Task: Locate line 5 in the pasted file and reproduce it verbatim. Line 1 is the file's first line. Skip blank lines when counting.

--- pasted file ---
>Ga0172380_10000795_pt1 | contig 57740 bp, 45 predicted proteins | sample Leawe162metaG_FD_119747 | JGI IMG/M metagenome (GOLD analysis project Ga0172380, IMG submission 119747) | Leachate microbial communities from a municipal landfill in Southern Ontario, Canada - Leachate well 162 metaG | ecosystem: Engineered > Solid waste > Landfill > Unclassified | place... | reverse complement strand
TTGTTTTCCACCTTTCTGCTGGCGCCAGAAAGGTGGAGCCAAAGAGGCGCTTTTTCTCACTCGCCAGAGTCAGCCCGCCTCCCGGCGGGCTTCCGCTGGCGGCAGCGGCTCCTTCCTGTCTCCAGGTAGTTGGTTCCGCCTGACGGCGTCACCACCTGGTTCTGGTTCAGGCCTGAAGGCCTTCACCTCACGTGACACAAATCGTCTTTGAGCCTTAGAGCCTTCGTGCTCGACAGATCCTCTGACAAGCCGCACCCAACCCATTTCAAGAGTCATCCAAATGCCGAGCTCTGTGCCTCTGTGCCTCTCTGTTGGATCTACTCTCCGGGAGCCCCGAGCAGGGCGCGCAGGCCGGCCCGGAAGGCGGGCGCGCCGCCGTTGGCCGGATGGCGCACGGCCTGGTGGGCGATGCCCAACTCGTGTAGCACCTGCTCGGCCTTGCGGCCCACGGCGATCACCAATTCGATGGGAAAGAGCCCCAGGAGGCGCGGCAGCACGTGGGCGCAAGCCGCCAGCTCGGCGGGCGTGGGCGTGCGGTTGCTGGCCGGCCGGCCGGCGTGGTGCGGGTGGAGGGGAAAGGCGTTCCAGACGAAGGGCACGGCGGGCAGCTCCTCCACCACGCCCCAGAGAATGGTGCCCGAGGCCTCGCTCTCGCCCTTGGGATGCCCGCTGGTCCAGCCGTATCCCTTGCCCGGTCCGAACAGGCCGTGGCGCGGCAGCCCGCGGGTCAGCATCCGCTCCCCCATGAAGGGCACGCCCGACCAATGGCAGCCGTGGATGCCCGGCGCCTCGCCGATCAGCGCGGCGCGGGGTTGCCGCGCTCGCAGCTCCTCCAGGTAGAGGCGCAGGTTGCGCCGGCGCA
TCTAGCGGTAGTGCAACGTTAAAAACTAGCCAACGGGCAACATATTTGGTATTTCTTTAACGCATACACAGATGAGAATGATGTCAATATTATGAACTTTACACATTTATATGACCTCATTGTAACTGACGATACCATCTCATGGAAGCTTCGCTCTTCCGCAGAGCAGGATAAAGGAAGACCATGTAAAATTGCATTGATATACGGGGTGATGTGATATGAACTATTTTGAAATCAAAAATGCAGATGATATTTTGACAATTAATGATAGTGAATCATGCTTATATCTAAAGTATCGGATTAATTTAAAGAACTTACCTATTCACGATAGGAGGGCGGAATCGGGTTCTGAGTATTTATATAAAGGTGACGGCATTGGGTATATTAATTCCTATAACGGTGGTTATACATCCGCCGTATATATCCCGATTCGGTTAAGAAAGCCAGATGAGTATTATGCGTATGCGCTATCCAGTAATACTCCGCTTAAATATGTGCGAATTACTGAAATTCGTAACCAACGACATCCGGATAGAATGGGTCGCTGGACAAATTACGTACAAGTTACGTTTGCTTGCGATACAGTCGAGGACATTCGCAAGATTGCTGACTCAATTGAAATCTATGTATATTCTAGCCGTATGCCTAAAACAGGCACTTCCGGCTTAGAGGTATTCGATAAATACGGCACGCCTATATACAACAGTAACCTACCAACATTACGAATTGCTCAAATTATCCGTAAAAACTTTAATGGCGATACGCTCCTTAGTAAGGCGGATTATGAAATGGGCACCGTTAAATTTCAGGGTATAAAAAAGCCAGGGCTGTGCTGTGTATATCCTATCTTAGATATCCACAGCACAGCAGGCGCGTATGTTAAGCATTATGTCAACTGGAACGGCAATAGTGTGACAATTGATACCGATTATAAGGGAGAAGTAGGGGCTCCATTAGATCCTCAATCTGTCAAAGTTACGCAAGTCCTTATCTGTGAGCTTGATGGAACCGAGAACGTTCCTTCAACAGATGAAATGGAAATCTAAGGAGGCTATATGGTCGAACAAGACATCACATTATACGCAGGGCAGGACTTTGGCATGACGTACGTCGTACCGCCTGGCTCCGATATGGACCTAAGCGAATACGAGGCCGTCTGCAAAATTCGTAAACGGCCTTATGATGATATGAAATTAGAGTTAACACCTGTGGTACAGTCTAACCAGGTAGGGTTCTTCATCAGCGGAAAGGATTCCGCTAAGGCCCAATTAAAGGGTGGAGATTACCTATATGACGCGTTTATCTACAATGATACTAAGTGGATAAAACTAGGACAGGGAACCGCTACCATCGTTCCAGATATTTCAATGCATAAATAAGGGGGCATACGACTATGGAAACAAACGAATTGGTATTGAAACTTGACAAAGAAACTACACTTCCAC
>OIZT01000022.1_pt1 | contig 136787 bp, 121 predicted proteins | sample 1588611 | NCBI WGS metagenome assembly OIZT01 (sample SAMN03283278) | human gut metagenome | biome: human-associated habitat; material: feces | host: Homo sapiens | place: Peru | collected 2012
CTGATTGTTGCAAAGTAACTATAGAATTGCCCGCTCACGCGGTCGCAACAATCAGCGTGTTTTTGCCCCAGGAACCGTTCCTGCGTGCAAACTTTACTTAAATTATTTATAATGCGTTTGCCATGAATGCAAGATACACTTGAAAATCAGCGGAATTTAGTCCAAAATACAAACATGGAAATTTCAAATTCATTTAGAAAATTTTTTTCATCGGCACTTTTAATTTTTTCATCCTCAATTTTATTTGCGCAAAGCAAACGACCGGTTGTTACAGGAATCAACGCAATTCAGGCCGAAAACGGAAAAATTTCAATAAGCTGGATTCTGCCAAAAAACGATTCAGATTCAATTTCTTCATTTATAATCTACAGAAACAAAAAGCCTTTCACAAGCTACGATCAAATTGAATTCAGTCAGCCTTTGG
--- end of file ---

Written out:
CTGATTGTTGCAAAGTAACTATAGAATTGCCCGCTCACGCGGTCGCAACAATCAGCGTGTTTTTGCCCCAGGAACCGTTCCTGCGTGCAAACTTTACTTAAATTATTTATAATGCGTTTGCCATGAATGCAAGATACACTTGAAAATCAGCGGAATTTAGTCCAAAATACAAACATGGAAATTTCAAATTCATTTAGAAAATTTTTTTCATCGGCACTTTTAATTTTTTCATCCTCAATTTTATTTGCGCAAAGCAAACGACCGGTTGTTACAGGAATCAACGCAATTCAGGCCGAAAACGGAAAAATTTCAATAAGCTGGATTCTGCCAAAAAACGATTCAGATTCAATTTCTTCATTTATAATCTACAGAAACAAAAAGCCTTTCACAAGCTACGATCAAATTGAATTCAGTCAGCCTTTGG